Bareboat Survival From A to Z

by Janet Groene

Going cruising aboard a rented boat? Some bareboat rentals are more "bare" than others, but it’s certain that any rental will be less well-equipped than your own boat. Here’s a list of things that are easily carried, yet can contribute greatly to the cruise. Many of them are inexpensive enough to abandon before you leave for home and are light enough to take on a fly-in rental.

Can Opener. A good double-gear can opener is a plus. For fly-weight travel, get an army-style folding blade the size of a thumbnail, or a Swiss army knife with a can opener blade. Chances are that the bareboat galley has a cheap, single-gear can opener that is rusty and dull.

Clothes pins. Sturdy, wood spring type pins will hold clothes securely on lifelines, close bags of rice or potato chips, and clip curtains closed when you need privacy in crowded marinas.

Duct tape. Wrap sharp strands of rigged or ragged rope ends, make a temporary patch for almost anything, or stick anything to anything including tacking up a raveled hem or picking lint off your blazer.

Extra linens. Rentals are stingy with bedding and towels. Take as many extra bath towels as you have room for. Keep one set for showering, another for the beach. A thick bath towel can cushion a crevice or bend in a lumpy bunk. A wrung-out, wet bath towel makes a non-skid table covering when you eat or cook in a rough seaway. Take extra tea towels so you’ll have plenty of clean, fresh changes. In steamy climates, a mid-week change of pillow cases is welcome even if you don’t have extra sheets. Take your own face cloths. They are rarely provided.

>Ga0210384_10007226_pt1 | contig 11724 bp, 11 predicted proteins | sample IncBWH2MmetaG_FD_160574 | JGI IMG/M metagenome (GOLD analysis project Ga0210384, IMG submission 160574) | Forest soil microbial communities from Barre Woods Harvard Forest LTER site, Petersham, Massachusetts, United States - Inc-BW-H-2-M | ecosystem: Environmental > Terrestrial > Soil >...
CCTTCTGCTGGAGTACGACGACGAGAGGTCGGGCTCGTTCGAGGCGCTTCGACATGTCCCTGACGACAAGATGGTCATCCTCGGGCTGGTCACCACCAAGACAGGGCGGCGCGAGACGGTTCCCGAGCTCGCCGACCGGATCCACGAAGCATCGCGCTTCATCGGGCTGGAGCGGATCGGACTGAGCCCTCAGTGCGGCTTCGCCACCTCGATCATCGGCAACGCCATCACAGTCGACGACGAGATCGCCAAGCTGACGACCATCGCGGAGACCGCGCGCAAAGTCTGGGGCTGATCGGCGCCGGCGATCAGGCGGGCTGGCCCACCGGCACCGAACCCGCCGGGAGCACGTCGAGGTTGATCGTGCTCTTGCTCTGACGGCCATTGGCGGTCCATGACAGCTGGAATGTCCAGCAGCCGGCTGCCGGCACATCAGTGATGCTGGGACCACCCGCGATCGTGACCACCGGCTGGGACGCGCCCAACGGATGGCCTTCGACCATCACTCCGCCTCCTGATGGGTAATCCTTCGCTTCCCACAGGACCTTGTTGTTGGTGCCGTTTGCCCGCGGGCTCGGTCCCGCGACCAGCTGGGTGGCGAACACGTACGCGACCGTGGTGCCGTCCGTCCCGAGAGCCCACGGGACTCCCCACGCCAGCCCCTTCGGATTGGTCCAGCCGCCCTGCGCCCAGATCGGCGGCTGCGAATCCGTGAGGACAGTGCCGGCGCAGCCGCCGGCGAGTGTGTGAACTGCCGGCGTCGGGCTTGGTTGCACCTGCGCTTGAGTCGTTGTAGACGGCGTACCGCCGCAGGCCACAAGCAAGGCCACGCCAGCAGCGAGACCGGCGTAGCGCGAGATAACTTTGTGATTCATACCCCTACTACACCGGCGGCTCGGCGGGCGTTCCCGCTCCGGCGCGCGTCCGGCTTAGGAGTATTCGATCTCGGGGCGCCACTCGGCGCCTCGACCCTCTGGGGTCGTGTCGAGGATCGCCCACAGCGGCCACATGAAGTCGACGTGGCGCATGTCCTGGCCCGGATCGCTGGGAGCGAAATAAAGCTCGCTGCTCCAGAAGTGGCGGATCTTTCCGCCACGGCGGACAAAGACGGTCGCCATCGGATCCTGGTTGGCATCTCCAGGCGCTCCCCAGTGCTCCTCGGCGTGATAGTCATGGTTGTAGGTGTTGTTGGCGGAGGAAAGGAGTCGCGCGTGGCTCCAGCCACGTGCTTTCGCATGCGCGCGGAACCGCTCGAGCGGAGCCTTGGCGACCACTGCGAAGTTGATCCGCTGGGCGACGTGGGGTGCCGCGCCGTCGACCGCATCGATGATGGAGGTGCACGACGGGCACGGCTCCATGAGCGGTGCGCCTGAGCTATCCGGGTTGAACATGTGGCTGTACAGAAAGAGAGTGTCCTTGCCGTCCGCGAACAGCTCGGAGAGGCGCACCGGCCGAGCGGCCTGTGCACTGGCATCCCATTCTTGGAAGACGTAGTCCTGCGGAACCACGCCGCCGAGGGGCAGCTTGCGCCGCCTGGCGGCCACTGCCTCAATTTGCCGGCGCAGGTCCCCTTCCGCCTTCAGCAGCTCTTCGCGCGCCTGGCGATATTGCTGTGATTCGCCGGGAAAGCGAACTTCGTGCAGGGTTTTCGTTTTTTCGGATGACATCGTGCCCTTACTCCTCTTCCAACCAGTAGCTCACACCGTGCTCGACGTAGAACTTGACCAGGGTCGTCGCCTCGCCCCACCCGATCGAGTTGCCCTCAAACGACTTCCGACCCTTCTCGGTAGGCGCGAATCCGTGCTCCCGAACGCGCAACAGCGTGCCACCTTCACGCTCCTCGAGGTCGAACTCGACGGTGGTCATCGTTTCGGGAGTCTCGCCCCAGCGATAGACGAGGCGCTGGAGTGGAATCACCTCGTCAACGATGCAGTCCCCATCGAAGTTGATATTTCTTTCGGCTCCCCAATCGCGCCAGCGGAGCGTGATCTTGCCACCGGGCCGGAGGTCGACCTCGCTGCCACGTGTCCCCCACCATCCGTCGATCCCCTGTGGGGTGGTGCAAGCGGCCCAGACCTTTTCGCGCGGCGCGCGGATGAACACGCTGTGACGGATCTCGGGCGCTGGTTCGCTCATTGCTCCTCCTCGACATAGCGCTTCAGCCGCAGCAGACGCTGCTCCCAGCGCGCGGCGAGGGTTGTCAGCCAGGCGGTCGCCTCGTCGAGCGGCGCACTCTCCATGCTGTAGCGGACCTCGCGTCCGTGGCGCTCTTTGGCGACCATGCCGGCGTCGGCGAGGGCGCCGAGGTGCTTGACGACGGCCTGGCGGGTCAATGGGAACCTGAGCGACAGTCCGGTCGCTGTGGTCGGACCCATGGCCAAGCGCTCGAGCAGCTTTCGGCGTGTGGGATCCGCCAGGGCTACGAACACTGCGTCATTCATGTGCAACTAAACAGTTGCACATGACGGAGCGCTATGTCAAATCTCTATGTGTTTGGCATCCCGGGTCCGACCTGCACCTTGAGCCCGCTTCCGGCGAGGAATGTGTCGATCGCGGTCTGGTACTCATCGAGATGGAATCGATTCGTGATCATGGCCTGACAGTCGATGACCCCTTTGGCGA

First aid supplies. First aid kits on bareboats are usually incomplete, out of date, or both. In your own kit include bandages, tweezers (preferably with built-in magnifier), antibacterial ointment, chemical ice and heat bags (squeeze to activate), petroleum jelly for a soothing lubricant that can also be used to temporarily tack on a lost tooth crown, moleskin for blisters, and sample-size medications for pain, diarrhea, constipation or an acid stomach. Add things you family needs or is likely to need such as child-size medications.

Flashlights. Invest in the most compact, high power lights for reading in bed, navigating dark docks, and power failures, preferably all using the same size batteries so you don’t have to take spares in several sizes.

Folding water jug(s). Found in marine and camping supply stores, these are perfect not only for ferrying water but also for gravity flow if the on-board pressure system fails. Choose the type with a built-in spigot.